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Exosomes: Biological Carriers and Promising Tools for Cancer Immunotherapy

Cancer Research Center, Qatar Biomedical Research Institute (QBRI), Hamad Bin Khalifa University (HBKU), Qatar Foundation (QF), Doha 34110, Qatar
Author to whom correspondence should be addressed.
Vaccines 2020, 8(3), 390;
Submission received: 8 July 2020 / Accepted: 14 July 2020 / Published: 16 July 2020
Exosomes are recognized as new therapeutic targets for cancer biomedicine and cancer immunotherapy [1]. More recently, emerging roles of exosomes as promising diagnostic tools and predictive biomarkers for cancer immunotherapy have been reported. Structurally, exosomes are small extracellular vesicles with 30 to 150 nm diameter, originate from one cell type (donor cell) and act as biological carriers [1]. They mediate cell-to-cell communication and exert biological activities by delivering their cargo contents, such as DNA, RNA, proteins or specific drugs, into target or recipient cells [2,3]. Exosomes are secreted from various cell types, including tumor and immune cells, and are capable of modifying the pathophysiological condition of recipient cells to convey messages which regulate distinct biological functions and transduce intercellular signaling [4].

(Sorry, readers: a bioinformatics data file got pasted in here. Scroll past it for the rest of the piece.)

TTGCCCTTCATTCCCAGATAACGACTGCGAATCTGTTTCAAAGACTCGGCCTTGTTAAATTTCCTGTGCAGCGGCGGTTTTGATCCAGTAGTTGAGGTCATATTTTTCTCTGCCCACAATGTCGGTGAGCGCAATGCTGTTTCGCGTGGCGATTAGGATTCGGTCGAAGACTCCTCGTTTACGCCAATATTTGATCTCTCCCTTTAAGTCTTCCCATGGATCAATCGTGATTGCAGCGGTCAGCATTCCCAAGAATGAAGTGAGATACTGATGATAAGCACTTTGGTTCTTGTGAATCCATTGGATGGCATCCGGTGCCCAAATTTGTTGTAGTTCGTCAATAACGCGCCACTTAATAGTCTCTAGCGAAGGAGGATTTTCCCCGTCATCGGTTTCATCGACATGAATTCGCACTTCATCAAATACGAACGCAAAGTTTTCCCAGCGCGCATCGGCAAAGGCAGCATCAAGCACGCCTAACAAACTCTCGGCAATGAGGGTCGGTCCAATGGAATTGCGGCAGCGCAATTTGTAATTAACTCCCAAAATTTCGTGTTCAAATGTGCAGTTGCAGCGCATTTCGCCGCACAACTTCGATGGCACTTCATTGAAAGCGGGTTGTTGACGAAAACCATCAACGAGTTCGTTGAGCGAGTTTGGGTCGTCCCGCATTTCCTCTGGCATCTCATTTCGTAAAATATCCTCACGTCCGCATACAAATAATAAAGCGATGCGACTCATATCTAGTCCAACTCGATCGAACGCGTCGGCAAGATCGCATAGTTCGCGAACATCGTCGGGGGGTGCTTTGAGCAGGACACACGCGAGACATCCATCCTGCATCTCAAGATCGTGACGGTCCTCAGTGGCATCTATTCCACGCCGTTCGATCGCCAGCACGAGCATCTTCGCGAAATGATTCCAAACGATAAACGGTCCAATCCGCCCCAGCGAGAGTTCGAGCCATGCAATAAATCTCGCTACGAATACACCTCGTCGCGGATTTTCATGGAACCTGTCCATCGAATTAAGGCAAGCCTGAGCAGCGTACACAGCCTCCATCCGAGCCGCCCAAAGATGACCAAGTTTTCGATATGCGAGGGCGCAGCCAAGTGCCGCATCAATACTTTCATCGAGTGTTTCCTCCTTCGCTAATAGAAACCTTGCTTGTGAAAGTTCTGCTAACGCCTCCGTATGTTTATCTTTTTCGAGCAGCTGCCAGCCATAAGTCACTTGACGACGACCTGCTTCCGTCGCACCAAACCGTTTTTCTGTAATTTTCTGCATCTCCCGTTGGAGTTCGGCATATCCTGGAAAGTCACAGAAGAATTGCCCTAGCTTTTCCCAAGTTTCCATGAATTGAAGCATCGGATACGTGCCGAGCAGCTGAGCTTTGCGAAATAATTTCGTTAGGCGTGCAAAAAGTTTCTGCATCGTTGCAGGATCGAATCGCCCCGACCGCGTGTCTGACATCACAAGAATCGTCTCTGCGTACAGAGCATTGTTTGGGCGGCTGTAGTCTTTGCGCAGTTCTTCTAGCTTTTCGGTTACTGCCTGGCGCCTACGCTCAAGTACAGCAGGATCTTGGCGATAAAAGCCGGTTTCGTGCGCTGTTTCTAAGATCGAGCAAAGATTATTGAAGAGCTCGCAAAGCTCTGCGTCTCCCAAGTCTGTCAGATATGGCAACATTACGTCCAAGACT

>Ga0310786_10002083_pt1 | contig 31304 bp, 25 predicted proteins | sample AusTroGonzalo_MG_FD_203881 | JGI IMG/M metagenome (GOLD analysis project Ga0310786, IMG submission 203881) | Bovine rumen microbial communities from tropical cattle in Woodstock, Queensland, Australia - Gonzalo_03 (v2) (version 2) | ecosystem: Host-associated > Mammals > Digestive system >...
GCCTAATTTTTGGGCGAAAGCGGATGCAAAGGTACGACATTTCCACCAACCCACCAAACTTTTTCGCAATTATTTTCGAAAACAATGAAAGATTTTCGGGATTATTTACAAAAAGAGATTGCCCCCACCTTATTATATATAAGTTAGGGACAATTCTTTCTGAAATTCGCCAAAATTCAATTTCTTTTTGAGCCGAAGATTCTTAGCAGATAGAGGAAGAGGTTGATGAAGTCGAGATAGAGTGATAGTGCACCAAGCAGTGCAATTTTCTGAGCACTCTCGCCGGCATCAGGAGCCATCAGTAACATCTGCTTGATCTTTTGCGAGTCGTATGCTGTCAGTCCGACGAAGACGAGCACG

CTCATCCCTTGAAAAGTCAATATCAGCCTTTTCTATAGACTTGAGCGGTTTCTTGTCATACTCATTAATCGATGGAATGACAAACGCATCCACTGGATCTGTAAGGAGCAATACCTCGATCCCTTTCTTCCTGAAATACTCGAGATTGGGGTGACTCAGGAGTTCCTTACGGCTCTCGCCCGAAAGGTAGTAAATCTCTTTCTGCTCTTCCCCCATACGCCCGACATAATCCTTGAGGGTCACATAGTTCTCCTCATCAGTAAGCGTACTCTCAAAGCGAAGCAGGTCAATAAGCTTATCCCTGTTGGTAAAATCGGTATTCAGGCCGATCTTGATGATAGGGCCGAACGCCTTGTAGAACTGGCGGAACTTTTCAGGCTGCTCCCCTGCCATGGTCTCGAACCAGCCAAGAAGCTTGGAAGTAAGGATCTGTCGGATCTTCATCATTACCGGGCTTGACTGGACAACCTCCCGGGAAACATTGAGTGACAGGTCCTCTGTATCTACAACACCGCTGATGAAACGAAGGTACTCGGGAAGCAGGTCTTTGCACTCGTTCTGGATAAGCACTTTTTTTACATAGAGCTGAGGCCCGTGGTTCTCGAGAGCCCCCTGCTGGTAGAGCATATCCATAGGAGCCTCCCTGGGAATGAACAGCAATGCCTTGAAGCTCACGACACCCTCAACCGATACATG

Accumulating evidence suggests that exosomes can modulate anti-tumor immunity and play an important role in cancer progression. The cross-talk between tumor cells and immune cells is one of the core subjects which has received a great interest in the field of tumor immunology and has revolutionized the era of cancer immunotherapy. Exosome biogenesis, their role in immunoregulation and cell-to-cell communication, their future utilization in cancer immunotherapy and their potential role as predictive biomarkers for therapy responses were comprehensively reviewed by Jella et al. [5]. Authors have reviewed different methods for isolating and purifying exosomes from plasma samples, highlighting the advantages and disadvantages of each method [5]. These methods include ultracentrifugation, density gradient centrifugation, ultrafiltration, an immunoaffinity-based method and a polyethylene glycol (PEG)-based isolation method. Exomes can also be isolated from other biological fluids, such as seminal fluid, cerebrospinal fluid, serum and urine [6]. The methodologies for exosome isolation and purification vary, and can be selected upon the nature and physical properties of the biological fluid. The methodologies for characterizing purified exosomes to determine molecular characteristics, functional properties, biochemical composition, protein surface expression and morphology also differ across samples. These include flow cytometric analysis, Western blotting, the NanoSight method, transmission electron microscopy, dynamic light scattering, chromatography-mass spectrometry and immunohistochemistry [5].